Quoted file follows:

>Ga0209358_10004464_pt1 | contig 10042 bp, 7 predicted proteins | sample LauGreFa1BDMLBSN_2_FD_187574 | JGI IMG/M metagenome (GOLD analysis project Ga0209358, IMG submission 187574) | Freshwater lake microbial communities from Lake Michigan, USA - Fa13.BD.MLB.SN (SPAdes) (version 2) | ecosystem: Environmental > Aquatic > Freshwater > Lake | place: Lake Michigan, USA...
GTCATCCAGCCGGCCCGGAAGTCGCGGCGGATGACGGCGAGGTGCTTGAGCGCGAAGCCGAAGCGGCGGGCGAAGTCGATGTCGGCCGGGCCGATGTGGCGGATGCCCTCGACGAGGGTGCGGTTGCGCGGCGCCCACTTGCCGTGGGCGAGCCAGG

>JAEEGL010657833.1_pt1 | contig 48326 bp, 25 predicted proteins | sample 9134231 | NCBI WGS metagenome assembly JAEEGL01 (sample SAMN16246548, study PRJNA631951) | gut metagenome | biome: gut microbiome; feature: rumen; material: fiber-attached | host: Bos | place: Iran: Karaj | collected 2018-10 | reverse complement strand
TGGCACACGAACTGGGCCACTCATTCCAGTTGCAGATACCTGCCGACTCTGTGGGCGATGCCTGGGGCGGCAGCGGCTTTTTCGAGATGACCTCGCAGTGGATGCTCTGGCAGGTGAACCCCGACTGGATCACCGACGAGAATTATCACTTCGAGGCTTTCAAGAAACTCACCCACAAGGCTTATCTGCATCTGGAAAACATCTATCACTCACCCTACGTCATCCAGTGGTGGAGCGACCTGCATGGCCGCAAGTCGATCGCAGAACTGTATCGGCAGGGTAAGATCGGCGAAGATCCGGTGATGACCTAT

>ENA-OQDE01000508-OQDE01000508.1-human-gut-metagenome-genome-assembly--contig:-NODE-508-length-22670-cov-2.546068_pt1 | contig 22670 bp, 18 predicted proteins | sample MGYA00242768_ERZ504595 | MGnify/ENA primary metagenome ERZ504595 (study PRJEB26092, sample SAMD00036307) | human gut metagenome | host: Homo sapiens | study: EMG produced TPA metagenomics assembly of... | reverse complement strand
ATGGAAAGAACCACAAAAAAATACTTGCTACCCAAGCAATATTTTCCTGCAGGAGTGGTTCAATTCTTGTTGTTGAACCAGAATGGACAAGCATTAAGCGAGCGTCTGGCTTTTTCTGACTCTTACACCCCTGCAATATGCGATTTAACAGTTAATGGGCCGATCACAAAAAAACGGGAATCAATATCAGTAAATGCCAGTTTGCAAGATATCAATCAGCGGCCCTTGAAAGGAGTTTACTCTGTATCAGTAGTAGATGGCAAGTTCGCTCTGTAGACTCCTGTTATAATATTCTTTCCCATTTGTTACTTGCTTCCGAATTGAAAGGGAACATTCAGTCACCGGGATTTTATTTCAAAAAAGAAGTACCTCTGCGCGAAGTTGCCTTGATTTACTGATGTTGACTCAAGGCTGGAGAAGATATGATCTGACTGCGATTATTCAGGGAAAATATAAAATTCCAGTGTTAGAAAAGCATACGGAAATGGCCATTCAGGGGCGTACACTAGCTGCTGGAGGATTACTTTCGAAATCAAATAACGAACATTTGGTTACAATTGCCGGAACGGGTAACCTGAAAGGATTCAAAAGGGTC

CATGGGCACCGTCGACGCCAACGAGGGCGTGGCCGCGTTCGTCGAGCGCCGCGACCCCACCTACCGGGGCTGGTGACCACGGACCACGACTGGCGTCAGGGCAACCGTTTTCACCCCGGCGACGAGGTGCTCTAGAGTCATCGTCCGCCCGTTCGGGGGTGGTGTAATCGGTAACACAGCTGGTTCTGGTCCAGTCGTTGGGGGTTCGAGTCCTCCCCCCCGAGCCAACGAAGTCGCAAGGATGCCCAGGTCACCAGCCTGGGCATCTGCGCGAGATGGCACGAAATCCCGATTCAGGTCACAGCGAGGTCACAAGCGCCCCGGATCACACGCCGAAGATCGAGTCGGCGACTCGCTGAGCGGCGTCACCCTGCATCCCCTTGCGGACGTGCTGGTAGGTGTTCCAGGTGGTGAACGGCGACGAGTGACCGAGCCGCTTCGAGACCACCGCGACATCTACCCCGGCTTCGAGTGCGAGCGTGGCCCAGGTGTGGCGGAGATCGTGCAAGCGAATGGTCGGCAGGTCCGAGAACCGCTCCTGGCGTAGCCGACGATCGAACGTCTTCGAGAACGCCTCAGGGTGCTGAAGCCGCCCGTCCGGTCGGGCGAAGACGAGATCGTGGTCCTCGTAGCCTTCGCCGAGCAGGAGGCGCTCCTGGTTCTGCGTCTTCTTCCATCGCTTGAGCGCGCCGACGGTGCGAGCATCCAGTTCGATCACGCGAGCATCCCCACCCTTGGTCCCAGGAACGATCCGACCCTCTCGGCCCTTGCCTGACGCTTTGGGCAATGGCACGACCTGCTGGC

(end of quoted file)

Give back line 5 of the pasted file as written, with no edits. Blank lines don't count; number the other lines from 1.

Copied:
>ENA-OQDE01000508-OQDE01000508.1-human-gut-metagenome-genome-assembly--contig:-NODE-508-length-22670-cov-2.546068_pt1 | contig 22670 bp, 18 predicted proteins | sample MGYA00242768_ERZ504595 | MGnify/ENA primary metagenome ERZ504595 (study PRJEB26092, sample SAMD00036307) | human gut metagenome | host: Homo sapiens | study: EMG produced TPA metagenomics assembly of... | reverse complement strand